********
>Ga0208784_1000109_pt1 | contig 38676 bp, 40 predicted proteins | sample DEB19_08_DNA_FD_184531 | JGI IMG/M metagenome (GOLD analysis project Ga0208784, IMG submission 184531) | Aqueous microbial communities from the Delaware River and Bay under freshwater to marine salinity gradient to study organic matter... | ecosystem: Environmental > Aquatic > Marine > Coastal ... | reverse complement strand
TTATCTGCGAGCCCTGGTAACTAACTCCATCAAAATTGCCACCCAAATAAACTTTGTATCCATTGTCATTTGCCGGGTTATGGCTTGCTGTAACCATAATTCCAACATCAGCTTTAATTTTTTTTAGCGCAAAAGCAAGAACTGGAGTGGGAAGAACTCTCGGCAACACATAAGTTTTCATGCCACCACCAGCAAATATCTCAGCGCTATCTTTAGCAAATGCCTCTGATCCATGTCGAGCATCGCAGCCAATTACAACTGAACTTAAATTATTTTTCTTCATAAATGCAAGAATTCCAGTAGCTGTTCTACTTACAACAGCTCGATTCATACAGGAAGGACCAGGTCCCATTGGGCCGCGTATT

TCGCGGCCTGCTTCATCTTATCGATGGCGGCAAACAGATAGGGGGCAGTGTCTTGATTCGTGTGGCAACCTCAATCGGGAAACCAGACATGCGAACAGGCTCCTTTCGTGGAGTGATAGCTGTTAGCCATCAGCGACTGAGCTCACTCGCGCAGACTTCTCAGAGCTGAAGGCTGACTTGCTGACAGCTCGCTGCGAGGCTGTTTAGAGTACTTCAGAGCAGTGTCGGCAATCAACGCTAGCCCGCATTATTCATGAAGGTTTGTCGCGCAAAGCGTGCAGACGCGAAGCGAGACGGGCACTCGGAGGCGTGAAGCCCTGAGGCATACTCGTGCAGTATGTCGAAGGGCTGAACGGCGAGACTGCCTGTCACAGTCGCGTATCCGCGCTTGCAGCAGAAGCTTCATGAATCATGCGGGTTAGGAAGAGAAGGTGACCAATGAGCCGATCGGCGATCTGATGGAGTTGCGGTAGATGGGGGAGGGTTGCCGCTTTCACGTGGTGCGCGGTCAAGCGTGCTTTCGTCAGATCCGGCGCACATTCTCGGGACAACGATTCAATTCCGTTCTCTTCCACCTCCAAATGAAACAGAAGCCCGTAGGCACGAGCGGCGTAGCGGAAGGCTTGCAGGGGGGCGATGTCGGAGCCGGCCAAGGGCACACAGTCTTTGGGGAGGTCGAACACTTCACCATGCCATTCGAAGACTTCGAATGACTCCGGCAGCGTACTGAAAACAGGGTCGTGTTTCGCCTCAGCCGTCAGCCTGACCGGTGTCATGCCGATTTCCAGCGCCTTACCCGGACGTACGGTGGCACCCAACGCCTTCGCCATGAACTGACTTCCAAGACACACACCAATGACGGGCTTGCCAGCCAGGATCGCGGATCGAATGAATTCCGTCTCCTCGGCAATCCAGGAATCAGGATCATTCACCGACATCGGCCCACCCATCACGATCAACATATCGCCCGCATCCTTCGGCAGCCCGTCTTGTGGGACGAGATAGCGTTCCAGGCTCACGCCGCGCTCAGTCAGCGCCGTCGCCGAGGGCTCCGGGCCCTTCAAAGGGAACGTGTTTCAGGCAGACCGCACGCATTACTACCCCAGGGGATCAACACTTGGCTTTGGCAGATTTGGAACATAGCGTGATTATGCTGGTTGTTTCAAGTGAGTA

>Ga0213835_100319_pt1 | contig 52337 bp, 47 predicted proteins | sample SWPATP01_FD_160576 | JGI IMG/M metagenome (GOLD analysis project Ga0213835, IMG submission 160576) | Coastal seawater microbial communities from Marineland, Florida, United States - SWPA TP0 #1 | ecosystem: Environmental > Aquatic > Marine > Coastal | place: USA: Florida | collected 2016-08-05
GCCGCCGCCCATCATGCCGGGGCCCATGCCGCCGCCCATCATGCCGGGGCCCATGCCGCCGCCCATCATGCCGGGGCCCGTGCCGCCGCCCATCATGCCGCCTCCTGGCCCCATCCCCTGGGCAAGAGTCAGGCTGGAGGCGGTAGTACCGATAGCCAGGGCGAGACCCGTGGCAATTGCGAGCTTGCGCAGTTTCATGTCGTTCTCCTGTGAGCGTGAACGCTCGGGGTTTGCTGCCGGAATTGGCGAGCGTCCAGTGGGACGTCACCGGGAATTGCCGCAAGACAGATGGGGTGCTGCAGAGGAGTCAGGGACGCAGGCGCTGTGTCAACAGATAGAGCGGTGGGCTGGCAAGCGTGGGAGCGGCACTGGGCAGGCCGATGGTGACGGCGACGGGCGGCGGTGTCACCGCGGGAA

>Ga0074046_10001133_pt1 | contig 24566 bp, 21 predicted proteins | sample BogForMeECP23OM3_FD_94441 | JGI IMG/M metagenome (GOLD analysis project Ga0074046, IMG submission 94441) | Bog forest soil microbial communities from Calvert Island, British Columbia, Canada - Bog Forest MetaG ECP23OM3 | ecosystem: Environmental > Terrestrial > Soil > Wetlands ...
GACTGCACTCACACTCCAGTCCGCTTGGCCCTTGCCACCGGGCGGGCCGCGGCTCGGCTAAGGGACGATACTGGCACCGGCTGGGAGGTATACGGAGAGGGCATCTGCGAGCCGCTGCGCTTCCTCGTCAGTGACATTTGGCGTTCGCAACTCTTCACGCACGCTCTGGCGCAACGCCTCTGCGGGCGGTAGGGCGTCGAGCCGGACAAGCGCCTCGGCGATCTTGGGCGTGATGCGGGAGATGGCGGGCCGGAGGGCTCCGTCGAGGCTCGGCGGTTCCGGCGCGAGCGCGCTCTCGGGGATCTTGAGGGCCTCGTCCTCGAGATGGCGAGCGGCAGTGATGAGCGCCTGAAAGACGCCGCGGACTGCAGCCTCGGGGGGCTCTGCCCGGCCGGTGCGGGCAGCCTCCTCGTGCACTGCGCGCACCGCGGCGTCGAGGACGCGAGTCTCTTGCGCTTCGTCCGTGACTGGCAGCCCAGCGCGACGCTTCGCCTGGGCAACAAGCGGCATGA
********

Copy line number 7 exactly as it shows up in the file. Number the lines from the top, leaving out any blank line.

GACTGCACTCACACTCCAGTCCGCTTGGCCCTTGCCACCGGGCGGGCCGCGGCTCGGCTAAGGGACGATACTGGCACCGGCTGGGAGGTATACGGAGAGGGCATCTGCGAGCCGCTGCGCTTCCTCGTCAGTGACATTTGGCGTTCGCAACTCTTCACGCACGCTCTGGCGCAACGCCTCTGCGGGCGGTAGGGCGTCGAGCCGGACAAGCGCCTCGGCGATCTTGGGCGTGATGCGGGAGATGGCGGGCCGGAGGGCTCCGTCGAGGCTCGGCGGTTCCGGCGCGAGCGCGCTCTCGGGGATCTTGAGGGCCTCGTCCTCGAGATGGCGAGCGGCAGTGATGAGCGCCTGAAAGACGCCGCGGACTGCAGCCTCGGGGGGCTCTGCCCGGCCGGTGCGGGCAGCCTCCTCGTGCACTGCGCGCACCGCGGCGTCGAGGACGCGAGTCTCTTGCGCTTCGTCCGTGACTGGCAGCCCAGCGCGACGCTTCGCCTGGGCAACAAGCGGCATGA